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Travel & Holiday

Tiger Airways in crisis talks to lift flying ban

It faces fresh criticism for sale of tickets without warning public
The Straits Times - July 5, 2011
By: Jonathan Pearlman
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Tiger Airways in crisis talks to lift flying ban

SYDNEY: Tiger Airways Australia executives held crisis talks with the aviation safety watchdog yesterday to try to end its flying ban as it hoped that it could resume flights as early as Saturday.

The Civil Aviation Safety Authority (Casa), which has grounded the entire airline, is considering applying for an extension of the week-long ban and signalled it will not allow flights to resume until further safety checks have been conducted.

Extensive meetings were held yesterday between Casa officials and those from Tiger Airways, led by group president Tony Davis. Representatives from Singapore Airlines, which owns a 33 per cent stake in the company, also attended the meeting.

Casa's spokesman Peter Gibson told The Straits Times yesterday that the meetings would not produce a 'miracle solution' and a decision on the airline's future was unlikely to be made before the end of the week.

'I would not have any expectation the meetings will lead to a miracle solution but it is an important step,' he said.

'The decision (on whether to seek to extend the grounding) will not be made until much later in the week, till we have an idea of whether we can complete the investigations this week and whether safety can be maintained or not.'

Tiger has pledged to fly again as soon as possible and continued to sell tickets for regular flights from 6am on Saturday.

It dismissed claims by analysts that its days in the Australian market are numbered, saying it was committed to a 'long-term future'.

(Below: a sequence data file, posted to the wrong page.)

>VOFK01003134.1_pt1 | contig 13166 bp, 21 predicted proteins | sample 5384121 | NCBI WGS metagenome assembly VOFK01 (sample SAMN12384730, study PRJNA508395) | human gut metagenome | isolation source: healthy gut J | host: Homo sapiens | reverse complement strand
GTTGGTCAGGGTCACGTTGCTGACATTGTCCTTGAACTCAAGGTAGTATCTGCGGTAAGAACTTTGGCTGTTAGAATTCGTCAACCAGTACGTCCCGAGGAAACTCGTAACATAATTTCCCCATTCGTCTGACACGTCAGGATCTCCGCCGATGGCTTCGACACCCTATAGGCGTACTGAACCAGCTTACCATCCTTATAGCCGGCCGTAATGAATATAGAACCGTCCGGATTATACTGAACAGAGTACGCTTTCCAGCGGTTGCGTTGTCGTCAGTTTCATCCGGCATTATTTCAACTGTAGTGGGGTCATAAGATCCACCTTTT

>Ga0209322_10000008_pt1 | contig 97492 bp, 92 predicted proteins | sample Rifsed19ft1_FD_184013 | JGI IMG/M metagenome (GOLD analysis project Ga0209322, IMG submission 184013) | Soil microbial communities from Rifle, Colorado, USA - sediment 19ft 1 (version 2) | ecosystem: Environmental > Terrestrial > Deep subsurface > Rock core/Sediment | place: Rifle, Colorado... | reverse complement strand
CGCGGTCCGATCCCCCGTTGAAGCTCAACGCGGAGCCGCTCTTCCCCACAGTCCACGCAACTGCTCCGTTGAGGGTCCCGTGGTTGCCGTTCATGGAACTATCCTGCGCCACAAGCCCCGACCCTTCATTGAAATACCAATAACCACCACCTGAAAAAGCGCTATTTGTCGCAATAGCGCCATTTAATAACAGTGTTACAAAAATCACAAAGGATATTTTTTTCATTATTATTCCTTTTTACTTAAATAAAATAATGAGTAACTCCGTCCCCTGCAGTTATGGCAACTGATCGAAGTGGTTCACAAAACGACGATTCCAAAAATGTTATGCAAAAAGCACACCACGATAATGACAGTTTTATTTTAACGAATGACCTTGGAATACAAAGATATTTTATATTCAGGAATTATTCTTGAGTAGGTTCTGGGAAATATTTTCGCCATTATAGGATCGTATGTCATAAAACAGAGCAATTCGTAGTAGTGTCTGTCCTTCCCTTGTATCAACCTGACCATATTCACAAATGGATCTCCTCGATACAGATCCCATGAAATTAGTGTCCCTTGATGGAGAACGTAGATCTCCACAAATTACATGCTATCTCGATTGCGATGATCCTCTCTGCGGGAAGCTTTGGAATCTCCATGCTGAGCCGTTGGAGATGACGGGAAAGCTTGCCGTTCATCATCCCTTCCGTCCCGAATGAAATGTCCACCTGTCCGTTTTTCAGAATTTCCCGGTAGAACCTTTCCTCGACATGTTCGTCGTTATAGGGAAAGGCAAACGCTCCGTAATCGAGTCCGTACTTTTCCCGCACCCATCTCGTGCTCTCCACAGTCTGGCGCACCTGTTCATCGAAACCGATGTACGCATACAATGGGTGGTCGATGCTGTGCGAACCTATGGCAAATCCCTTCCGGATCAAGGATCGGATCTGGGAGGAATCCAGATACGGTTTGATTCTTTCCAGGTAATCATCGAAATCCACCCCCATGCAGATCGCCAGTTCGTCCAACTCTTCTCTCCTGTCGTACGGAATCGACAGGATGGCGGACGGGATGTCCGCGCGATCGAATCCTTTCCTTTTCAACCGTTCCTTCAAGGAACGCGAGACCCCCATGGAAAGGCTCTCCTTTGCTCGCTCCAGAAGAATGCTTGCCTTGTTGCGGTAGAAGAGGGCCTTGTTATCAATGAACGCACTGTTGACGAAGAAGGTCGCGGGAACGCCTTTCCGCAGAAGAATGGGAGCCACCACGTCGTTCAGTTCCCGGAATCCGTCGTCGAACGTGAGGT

The grounding of the 10-aircraft fleet is set to cost about $2 million a week and has affected about 35,000 passengers.

'Our goal is to resume our services as quickly as possible while restoring the confidence of both Casa and the Australian public at large that safety underpins our operations at all times,' the airline said yesterday in a statement.

'Once again we would like to offer our sincere apologies to all of our passengers for the inconvenience caused. We would also like to reiterate that Tiger Airways is committed to the airline's long-term future in Australia.'

The airline said it 'will continue to work on a constructive basis with Casa to resolve their safety concerns'.

But it faced criticism from another Australian regulator yesterday - the consumer watchdog - for selling tickets without adequately warning customers its planes were grounded and that a resumption of flights depended on Casa's approval.

'If they don't draw those factors to the attention of customers, Tiger runs the risk of misleading customers,' said Mr Graeme Samuel, chairman of the Australian Competition and Consumer Commission.

Casa claims the airline poses a serious and imminent risk to air safety, citing a pattern of concerns culminating in two recent incidents in which planes flew below minimum safety levels during landings.

The last of these incidents, which is still under investigation, occurred just after 11pm last Thursday, during an Airbus A-320 flight from Sydney to Melbourne's second airport at Avalon.

The aircraft missed its approach due to a sudden tailwind and reportedly then made a second descent from about 910m without clearance from air traffic control, flying as low as about 490m - some 270m below the lowest permitted altitude.

In a separate incident on June 7, an A-320 flew below the minimum height during an approach at Melbourne's main airport, Tullamarine.

Casa says the grounding was not based purely on these incidents, but on concerns about the airline's overall response to issues raised earlier this year.

In March, the watchdog issued a show-cause notice and called on the airline to run extra checks and simulator training for pilots, improve fatigue management and ensure 'appropriately qualified people fill management and operational positions'.

The show-cause notice - which can result in an airline's licence being varied, suspended or cancelled - followed earlier concerns about the airline's maintenance record, which had been fully addressed.

In a client note in May, Goldman Sachs said Tiger's exit could raise ticket prices by about 15 per cent. The airline has about 5 per cent to 6 per cent of Australia's domestic travel market, with its tickets often more affordable than those of its competitors.

 

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